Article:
"Touching Leaves Woman"
(Nora Thompson Dean, 1907 - 1984)
Born in "Indian Territory" shortly before it became the State
of Oklahoma, Touching Leaves Woman was the last member of her tribe trained
as a nentpikes, or traditional healer, one of the few remaining speakers
of her language (Unami dialect), and one of the last full-blooded Lenape
The Lenape originally inhabited what is now New Jersey, lower New York,
Eastern Pennsylvania and Southeastern Delaware. William Penn, James Fenimore
Cooper and others fell under the spell of their musical language and were
captivated by their culture: to this day numerous other Algonquian tribes
refer to the Lenape respectfully as the "Grandfather Nation."
Pushed from their homeland by an unstoppable tide of Euro-American settlers,
the Lenape were removed to Ontario, Wisconsin, and Oklahoma. Many of the
latter learned to survive as Plains Indians, hunting the buffalo and serving
as guides to such noted explorers as John Fremont and Kit Carson.
As a young woman, Touching Leaves participated in the Big House rites
and other important Lenape ceremonies which died out in the 1920s and
30s, and her later years were devoted to furthering knowledge of Lenape
language and culture. She worked with numerous linguists, anthropologists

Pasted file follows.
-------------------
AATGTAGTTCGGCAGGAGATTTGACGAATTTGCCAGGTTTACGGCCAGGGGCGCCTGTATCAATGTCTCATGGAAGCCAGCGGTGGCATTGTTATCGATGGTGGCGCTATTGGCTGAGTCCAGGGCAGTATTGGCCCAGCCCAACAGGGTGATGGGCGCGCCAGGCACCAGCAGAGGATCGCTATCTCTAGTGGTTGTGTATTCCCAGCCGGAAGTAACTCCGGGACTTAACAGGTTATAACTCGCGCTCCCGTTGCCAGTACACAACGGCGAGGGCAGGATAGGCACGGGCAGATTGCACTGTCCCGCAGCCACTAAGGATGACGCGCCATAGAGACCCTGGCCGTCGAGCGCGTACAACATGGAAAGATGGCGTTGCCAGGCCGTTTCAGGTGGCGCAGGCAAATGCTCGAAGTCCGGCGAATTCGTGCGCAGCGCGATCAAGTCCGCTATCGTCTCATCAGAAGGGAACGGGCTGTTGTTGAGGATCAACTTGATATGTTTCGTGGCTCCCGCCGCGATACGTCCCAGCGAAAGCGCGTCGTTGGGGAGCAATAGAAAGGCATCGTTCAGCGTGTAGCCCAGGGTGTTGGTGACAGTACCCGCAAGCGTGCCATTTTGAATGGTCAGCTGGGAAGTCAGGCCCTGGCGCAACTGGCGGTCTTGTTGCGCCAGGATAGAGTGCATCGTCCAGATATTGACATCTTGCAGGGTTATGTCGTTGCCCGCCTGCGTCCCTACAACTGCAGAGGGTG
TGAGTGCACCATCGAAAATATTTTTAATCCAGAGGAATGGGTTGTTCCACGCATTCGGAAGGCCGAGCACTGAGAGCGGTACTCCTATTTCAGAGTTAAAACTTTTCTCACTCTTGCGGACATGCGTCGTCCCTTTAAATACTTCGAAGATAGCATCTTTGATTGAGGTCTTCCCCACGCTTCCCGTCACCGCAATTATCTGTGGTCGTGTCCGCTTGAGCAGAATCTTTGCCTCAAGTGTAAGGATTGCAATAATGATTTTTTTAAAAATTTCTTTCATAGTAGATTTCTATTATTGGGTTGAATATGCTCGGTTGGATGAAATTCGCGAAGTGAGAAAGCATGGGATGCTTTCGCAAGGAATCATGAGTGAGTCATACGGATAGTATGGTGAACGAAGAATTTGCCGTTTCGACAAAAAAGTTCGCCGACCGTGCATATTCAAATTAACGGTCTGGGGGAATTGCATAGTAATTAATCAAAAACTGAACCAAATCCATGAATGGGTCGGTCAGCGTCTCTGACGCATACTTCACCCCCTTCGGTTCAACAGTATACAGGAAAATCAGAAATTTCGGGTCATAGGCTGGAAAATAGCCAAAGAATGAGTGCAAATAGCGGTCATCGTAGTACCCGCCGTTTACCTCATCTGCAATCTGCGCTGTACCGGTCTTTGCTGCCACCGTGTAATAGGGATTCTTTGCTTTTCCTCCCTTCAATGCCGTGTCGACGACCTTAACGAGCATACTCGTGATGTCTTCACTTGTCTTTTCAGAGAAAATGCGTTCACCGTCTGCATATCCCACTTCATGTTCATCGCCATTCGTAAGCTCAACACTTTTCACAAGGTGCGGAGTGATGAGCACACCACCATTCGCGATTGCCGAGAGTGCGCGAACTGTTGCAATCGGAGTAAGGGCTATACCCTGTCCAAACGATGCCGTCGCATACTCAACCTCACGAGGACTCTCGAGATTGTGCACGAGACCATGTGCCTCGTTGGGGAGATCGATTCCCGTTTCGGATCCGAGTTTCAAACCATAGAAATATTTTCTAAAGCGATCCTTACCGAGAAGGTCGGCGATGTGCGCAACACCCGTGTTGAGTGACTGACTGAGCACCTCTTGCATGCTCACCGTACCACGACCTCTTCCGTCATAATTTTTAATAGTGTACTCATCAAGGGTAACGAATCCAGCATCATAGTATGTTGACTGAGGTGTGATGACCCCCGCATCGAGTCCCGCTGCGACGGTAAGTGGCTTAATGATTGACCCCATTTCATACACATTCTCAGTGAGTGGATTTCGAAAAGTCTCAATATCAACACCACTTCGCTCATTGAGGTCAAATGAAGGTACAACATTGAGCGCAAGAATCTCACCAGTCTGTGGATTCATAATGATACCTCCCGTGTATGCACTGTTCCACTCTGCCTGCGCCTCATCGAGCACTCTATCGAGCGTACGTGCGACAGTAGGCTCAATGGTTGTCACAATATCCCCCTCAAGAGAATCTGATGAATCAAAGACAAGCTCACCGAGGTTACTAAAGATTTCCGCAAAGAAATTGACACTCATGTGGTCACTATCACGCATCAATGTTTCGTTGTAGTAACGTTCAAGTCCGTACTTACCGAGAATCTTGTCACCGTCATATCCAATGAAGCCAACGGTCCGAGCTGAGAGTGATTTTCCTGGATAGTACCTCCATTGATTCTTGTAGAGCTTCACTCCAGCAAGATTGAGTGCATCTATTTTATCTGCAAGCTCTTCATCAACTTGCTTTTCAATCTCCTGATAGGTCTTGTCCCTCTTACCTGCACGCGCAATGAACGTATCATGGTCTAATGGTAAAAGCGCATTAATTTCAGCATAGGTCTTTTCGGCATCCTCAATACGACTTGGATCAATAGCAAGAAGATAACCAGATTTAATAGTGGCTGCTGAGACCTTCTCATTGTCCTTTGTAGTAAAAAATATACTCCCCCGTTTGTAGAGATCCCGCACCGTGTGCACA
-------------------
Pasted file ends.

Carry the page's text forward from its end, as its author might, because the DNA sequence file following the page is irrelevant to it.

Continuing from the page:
and historians, and contributed to more than one hundred publications.
The artist’s brother, Dr. David Oestreicher, recorded her memories,
language and traditions, and is preparing her biography. Touching Leaves
by a number of mayors and governors, including New York City’s Mayor
Edward I. Koch and Governor Nigh of Oklahoma, who proclaimed her an "Oklahoma
Ambassador of Good Will."
Artist Paul Oestreicher worked closely with Touching Leaves, creating
early studies for this bronze at her home in Dewey, Oklahoma. Above all,
it was her wish that knowledge of her people be preserved. It is hoped
that this portrait of Touching Leaves, and of other Lenape made by the
artist, will help keep alive the faces, dreams, and dignity of this ancient
and proud people.
There are six castings of Touching Leaves Woman in private collections,
and a seventh
permanently featured in the exhibition: "In Search of the Lenape:
The Delaware Indians Past and Present", which has toured museums
and historical sights in New York and New Jersey. Additionally, the sculpture
was selected by officials of the U.S. Department of State for display
abroad as work representative of American art, and has been featured at
the Ambassador’s Residence in Guatemala.